Most women nowadays have silicone implants. They tend to look and feel more natural. The silicone we use today, I would think about it more as Jello rather than jelly. If it ruptures it doesn’t leak out into the body. That being said, if it does rupture you’re not going to know it. If ever that happens, the most effective way of finding out is to get an MRI.
Breast implants they are the most tested devices in the history of the FDA, and have been shown to be entirely safe. However, there have been risks associated with something called ALCL (Anaplastic Large Cell Lymphoma) cancer, which can occur with both saline and silicone, and that’s really been associated with textured implants. When you take the implants out, ALCL goes away. That’s the biggest risk associated with implants.
How common is breast implant rupture?
The rupture rate is less than 1 percent per year, so in 10 years there’s a better than 90 percent chance that the implant will be intact. However, that doesn’t mean you should have the implants put in and just forget about it. After 10 to 15 years, patients should start thinking about replacing them.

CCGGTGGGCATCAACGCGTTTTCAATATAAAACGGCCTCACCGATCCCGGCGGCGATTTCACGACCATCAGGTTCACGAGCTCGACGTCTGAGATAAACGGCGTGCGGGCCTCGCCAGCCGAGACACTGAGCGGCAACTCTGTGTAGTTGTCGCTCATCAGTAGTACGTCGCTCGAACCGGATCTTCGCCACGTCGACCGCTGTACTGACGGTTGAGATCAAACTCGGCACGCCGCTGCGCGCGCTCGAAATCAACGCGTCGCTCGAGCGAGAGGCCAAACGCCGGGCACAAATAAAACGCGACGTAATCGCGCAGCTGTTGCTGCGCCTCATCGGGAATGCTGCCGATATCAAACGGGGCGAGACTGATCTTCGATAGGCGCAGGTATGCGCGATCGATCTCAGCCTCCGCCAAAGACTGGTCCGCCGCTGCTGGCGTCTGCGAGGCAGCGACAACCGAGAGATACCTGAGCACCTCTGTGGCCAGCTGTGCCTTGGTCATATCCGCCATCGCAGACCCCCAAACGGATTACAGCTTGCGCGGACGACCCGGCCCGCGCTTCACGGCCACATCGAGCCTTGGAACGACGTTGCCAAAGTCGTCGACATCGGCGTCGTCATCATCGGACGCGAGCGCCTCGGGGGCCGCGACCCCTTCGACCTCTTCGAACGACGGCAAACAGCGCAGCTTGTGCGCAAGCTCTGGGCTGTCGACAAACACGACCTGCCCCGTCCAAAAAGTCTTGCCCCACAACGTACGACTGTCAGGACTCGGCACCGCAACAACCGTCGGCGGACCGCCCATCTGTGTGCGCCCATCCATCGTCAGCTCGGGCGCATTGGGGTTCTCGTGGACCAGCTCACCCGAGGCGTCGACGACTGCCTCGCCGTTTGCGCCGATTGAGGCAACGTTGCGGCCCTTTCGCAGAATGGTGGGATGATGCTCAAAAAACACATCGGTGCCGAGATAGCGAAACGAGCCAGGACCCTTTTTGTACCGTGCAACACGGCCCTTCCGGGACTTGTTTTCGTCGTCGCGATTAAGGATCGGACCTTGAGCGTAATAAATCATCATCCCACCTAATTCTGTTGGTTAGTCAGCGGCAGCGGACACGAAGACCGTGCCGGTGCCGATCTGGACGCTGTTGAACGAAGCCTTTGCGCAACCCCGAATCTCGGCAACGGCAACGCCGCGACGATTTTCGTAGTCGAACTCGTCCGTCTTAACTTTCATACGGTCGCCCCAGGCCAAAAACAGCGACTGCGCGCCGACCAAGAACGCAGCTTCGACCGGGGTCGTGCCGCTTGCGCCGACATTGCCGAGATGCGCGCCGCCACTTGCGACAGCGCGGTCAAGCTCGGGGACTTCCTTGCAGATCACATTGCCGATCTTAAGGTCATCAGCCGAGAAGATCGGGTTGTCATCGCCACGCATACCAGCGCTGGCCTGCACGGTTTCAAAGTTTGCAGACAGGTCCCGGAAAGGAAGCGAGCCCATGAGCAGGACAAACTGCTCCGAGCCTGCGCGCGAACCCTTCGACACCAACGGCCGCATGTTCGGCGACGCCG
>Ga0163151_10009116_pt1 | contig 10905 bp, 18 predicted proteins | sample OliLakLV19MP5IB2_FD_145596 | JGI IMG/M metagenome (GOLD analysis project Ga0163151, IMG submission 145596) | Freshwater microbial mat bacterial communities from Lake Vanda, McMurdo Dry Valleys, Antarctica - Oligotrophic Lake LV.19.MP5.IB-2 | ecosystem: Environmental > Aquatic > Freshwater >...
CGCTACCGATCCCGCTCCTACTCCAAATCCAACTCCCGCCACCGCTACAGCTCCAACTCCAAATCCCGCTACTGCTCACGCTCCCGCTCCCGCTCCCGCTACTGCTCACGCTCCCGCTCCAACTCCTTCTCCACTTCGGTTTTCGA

There’s an FDA recommendation that if you get silicone implants, you should get an MRI after the first three years and every two years thereafter to evaluated for rupture. That’s just a recommendation, not a requirement.
Can breast implants make you sick?
There’s a phenomenon called Breast Implant Illness (BII), which is a constellation of symptoms including fatigue, discomfort… it’s almost like a chronic fatigue constellation of symptoms.
The scientific data does not show a correlation yet or a causation between breast implants and BII. Whether or not that’s the case is still up in the air. Again, it’s the most tested device in the history of the FDA, but there are reports of patients who have had implants – both saline and silicone – and experienced symptoms of this that cannot be accounted for. Once the implants were removed the symptoms went away. These cases are very uncommon, but they have been reported.